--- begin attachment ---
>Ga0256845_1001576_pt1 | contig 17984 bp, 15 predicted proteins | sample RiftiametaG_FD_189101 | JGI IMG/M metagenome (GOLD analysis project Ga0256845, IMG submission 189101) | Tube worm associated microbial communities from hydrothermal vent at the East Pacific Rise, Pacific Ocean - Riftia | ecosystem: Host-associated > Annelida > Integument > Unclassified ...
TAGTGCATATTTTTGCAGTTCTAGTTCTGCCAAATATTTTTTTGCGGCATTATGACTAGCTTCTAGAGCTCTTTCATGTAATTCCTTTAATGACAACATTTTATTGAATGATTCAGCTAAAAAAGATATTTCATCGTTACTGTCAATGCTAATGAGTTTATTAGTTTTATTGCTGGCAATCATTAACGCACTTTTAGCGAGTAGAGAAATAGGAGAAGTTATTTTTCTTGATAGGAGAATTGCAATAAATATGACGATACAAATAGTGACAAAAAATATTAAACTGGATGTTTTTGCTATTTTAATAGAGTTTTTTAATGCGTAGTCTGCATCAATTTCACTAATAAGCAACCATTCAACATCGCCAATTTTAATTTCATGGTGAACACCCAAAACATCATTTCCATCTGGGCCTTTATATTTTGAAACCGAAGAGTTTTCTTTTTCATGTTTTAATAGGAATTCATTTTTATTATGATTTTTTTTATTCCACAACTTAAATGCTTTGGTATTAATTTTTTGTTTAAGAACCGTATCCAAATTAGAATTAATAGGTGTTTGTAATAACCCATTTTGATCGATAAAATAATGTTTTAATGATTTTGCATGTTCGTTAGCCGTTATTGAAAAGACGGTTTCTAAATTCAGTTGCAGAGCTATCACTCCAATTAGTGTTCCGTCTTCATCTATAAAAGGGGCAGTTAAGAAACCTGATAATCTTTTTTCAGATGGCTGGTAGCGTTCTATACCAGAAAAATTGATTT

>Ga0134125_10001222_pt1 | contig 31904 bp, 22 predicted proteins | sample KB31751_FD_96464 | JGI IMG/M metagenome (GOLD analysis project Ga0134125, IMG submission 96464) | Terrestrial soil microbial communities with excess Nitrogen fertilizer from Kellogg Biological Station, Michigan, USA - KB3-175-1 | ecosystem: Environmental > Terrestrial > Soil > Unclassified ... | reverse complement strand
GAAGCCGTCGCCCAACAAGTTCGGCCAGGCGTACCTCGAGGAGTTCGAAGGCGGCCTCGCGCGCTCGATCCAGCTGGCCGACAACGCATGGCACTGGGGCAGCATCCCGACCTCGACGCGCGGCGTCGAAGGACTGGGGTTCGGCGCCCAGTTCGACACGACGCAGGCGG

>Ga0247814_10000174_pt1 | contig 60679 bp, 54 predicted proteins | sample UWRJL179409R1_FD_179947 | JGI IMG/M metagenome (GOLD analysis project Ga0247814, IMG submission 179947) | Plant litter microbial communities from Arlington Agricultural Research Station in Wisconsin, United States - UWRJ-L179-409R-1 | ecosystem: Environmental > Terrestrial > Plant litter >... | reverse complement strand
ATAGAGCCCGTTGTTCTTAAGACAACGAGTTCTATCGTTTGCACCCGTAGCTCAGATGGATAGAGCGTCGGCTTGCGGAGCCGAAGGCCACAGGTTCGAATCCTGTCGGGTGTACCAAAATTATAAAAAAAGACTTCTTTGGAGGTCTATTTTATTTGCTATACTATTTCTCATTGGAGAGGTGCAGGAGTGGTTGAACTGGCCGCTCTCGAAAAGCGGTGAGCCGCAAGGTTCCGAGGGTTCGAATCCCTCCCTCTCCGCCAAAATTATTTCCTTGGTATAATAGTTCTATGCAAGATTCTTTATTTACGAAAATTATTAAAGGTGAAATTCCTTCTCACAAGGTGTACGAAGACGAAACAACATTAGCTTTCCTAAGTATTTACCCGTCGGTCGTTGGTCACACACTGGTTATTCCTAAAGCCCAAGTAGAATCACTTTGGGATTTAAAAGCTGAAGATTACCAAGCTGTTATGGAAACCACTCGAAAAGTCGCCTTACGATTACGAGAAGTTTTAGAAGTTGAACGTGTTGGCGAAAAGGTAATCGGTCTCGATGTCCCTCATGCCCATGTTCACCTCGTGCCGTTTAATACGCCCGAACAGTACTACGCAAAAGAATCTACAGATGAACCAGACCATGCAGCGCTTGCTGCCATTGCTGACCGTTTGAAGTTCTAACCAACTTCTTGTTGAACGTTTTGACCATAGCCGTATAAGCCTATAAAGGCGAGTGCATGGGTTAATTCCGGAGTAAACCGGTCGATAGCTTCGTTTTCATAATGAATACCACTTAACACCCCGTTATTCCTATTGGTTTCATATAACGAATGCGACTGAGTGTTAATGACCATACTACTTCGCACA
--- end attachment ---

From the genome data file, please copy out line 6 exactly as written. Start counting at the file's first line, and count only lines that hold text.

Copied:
ATAGAGCCCGTTGTTCTTAAGACAACGAGTTCTATCGTTTGCACCCGTAGCTCAGATGGATAGAGCGTCGGCTTGCGGAGCCGAAGGCCACAGGTTCGAATCCTGTCGGGTGTACCAAAATTATAAAAAAAGACTTCTTTGGAGGTCTATTTTATTTGCTATACTATTTCTCATTGGAGAGGTGCAGGAGTGGTTGAACTGGCCGCTCTCGAAAAGCGGTGAGCCGCAAGGTTCCGAGGGTTCGAATCCCTCCCTCTCCGCCAAAATTATTTCCTTGGTATAATAGTTCTATGCAAGATTCTTTATTTACGAAAATTATTAAAGGTGAAATTCCTTCTCACAAGGTGTACGAAGACGAAACAACATTAGCTTTCCTAAGTATTTACCCGTCGGTCGTTGGTCACACACTGGTTATTCCTAAAGCCCAAGTAGAATCACTTTGGGATTTAAAAGCTGAAGATTACCAAGCTGTTATGGAAACCACTCGAAAAGTCGCCTTACGATTACGAGAAGTTTTAGAAGTTGAACGTGTTGGCGAAAAGGTAATCGGTCTCGATGTCCCTCATGCCCATGTTCACCTCGTGCCGTTTAATACGCCCGAACAGTACTACGCAAAAGAATCTACAGATGAACCAGACCATGCAGCGCTTGCTGCCATTGCTGACCGTTTGAAGTTCTAACCAACTTCTTGTTGAACGTTTTGACCATAGCCGTATAAGCCTATAAAGGCGAGTGCATGGGTTAATTCCGGAGTAAACCGGTCGATAGCTTCGTTTTCATAATGAATACCACTTAACACCCCGTTATTCCTATTGGTTTCATATAACGAATGCGACTGAGTGTTAATGACCATACTACTTCGCACA